How can we test the exercise capacity of a fish?

It's difficult to measure the speed of a fish through the water, since both the fish and the water is moving, sometimes in the same direction and sometimes in opposite directions. Think about yourself swimming or canoeing up or downstream to visualize this problem.

In a laboratory it is easier to measure how fast a fish can swim. Today this is done in a stationary experimental setting where the water is moving through a tube, either by a pump or a propeller, and the fish is swimming against the generated current. At the same, time the water speed (which, since the fish remains in the same position, is also the fish swimming speed) can be accurately measured and controlled.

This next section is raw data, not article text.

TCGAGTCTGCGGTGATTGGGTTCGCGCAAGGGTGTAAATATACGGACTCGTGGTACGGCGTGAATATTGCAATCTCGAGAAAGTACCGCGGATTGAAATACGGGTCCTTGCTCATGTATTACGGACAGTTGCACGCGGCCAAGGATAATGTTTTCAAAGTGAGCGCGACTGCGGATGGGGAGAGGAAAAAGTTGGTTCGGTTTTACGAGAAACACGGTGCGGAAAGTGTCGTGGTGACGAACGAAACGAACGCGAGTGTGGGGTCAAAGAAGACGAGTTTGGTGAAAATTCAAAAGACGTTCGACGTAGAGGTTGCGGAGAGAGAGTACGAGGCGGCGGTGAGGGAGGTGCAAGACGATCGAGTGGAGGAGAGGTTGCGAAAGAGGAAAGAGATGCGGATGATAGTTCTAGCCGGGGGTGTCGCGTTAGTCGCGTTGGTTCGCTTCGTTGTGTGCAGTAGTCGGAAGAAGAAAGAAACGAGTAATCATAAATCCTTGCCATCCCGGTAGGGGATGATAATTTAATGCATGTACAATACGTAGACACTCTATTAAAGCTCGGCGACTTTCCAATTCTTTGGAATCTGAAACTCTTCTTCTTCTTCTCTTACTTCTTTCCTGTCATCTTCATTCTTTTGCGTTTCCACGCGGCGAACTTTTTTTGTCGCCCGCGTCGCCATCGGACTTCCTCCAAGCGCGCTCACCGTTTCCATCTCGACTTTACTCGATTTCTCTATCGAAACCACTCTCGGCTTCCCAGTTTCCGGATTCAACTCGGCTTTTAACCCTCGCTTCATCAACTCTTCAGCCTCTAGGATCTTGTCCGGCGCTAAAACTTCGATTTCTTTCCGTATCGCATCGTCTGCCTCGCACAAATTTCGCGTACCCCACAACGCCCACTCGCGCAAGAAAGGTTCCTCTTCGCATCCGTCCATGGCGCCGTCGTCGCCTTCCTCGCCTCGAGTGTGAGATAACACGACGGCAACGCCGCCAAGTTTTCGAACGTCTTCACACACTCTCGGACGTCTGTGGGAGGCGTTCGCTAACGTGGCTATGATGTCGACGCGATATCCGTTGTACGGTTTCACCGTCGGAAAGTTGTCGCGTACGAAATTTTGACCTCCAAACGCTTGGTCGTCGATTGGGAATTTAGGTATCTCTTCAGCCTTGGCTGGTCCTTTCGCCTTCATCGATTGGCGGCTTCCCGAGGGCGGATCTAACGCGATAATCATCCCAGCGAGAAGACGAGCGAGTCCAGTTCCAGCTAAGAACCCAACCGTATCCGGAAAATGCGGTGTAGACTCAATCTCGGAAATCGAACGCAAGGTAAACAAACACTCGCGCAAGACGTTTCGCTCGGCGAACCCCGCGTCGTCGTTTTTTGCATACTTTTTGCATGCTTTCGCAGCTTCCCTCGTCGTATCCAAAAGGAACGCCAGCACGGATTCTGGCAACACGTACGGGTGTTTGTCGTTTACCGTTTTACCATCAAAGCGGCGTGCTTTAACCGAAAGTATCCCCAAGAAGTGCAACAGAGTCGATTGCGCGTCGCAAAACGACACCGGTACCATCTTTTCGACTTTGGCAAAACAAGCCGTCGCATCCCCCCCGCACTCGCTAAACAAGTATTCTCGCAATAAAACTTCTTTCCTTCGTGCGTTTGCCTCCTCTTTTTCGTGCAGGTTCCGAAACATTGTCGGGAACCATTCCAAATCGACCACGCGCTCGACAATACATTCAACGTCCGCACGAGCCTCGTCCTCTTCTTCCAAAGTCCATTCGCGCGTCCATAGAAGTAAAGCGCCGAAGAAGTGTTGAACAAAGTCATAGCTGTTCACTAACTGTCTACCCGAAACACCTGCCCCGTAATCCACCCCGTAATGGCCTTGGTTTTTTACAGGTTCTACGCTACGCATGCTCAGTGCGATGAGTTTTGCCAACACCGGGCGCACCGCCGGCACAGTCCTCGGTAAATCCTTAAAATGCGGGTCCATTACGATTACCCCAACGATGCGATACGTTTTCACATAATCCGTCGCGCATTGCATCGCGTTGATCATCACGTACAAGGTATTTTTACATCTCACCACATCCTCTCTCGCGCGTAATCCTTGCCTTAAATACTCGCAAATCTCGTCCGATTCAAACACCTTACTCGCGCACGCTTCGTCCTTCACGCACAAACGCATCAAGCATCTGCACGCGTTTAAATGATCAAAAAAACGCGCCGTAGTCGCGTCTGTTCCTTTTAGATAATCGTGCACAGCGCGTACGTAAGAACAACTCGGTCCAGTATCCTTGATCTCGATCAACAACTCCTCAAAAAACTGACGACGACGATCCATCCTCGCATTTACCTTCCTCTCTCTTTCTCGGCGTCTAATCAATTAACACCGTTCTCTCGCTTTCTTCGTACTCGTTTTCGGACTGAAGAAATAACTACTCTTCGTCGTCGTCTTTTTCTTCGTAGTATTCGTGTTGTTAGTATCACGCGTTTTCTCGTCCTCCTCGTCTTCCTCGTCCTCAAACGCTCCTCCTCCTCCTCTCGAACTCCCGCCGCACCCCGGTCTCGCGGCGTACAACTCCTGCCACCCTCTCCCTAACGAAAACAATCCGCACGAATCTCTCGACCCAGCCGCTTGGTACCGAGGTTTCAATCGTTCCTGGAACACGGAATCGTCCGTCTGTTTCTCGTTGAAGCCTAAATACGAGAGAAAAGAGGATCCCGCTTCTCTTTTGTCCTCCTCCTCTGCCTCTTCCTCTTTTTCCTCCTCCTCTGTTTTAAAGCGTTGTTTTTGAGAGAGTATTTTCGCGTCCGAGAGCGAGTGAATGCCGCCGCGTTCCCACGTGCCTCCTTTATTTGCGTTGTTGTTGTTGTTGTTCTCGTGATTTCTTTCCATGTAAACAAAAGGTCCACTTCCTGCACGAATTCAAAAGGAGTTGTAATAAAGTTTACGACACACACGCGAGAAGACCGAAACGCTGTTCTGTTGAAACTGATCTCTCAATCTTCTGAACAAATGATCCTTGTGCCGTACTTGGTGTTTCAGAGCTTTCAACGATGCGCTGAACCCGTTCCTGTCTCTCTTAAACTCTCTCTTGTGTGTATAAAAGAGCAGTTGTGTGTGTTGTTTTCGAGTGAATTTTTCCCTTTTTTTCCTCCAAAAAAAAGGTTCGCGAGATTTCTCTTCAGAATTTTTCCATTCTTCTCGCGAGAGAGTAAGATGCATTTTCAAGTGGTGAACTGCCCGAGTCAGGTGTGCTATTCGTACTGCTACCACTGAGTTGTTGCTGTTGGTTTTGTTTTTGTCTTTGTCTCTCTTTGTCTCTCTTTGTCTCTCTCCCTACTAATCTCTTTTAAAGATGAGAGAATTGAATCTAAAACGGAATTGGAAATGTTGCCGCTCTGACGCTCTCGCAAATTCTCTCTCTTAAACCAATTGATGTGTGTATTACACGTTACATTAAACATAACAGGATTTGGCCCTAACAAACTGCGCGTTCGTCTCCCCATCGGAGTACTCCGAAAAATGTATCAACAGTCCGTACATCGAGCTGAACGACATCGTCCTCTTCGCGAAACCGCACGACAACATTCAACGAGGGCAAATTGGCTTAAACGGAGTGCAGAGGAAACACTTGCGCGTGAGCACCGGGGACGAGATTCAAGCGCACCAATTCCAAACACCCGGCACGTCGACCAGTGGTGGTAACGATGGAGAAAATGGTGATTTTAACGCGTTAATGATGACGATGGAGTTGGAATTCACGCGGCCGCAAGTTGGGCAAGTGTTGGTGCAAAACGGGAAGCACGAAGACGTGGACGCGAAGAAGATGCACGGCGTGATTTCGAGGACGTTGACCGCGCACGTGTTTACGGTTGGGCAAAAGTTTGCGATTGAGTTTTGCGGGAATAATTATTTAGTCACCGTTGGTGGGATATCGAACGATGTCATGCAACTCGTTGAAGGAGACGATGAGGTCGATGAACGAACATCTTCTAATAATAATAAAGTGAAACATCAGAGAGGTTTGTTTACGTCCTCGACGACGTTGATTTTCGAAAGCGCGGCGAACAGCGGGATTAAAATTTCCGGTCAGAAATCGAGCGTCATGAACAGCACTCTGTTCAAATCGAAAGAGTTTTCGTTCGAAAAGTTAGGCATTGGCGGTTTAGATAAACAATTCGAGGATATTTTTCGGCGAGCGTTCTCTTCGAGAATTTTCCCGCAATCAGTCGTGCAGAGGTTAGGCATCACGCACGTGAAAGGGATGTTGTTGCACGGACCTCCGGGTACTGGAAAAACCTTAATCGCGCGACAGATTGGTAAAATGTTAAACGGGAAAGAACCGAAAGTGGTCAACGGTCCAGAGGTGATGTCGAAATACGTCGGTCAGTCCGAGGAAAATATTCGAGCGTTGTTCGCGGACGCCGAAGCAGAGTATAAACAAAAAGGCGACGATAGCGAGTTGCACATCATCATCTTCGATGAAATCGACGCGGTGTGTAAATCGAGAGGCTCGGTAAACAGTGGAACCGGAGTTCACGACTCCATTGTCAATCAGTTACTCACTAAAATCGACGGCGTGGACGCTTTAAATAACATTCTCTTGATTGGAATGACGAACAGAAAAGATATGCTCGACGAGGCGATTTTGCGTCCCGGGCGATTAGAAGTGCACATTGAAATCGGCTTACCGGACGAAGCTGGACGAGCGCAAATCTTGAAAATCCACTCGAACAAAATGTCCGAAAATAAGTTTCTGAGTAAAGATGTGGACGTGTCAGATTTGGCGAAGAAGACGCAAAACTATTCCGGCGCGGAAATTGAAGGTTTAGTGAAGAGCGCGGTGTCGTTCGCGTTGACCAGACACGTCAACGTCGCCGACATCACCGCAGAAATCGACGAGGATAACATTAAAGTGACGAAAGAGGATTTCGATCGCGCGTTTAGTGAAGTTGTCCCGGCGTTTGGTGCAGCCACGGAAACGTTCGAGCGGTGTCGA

The figure above shows one example of a tread-mill for fish, where the fish swim inside a tube and the waterflow is generated by a motor connected to a propellor. In this setting it is also possible to measure things like heart rate, cardiac output and respiration of the fish at rest and at various swim speeds.

The swimming capacity in fish depends on a number of factors such as body form (the more streamlined you are the faster you can swim), body size, swimming mode, the amount of red versus white muscle and the effectiveness of the cardiovascular and respiratory systems.

It is not easy to measure the sustained swimming speed (see previous page), and most studies instead look at the prolonged swimming speed. This is tested in the lab by increasing the water speed stepwise until the fish fatigues. Then a value called critical swimming speed (Ucrit) is calculated. In most cases the unit of swim speed is body lengths per second instead of cm per second. It is easier to compare fish of different sizes if the value is given as body lengths per second. Still it is important to be careful when comparing fish that are very different in length.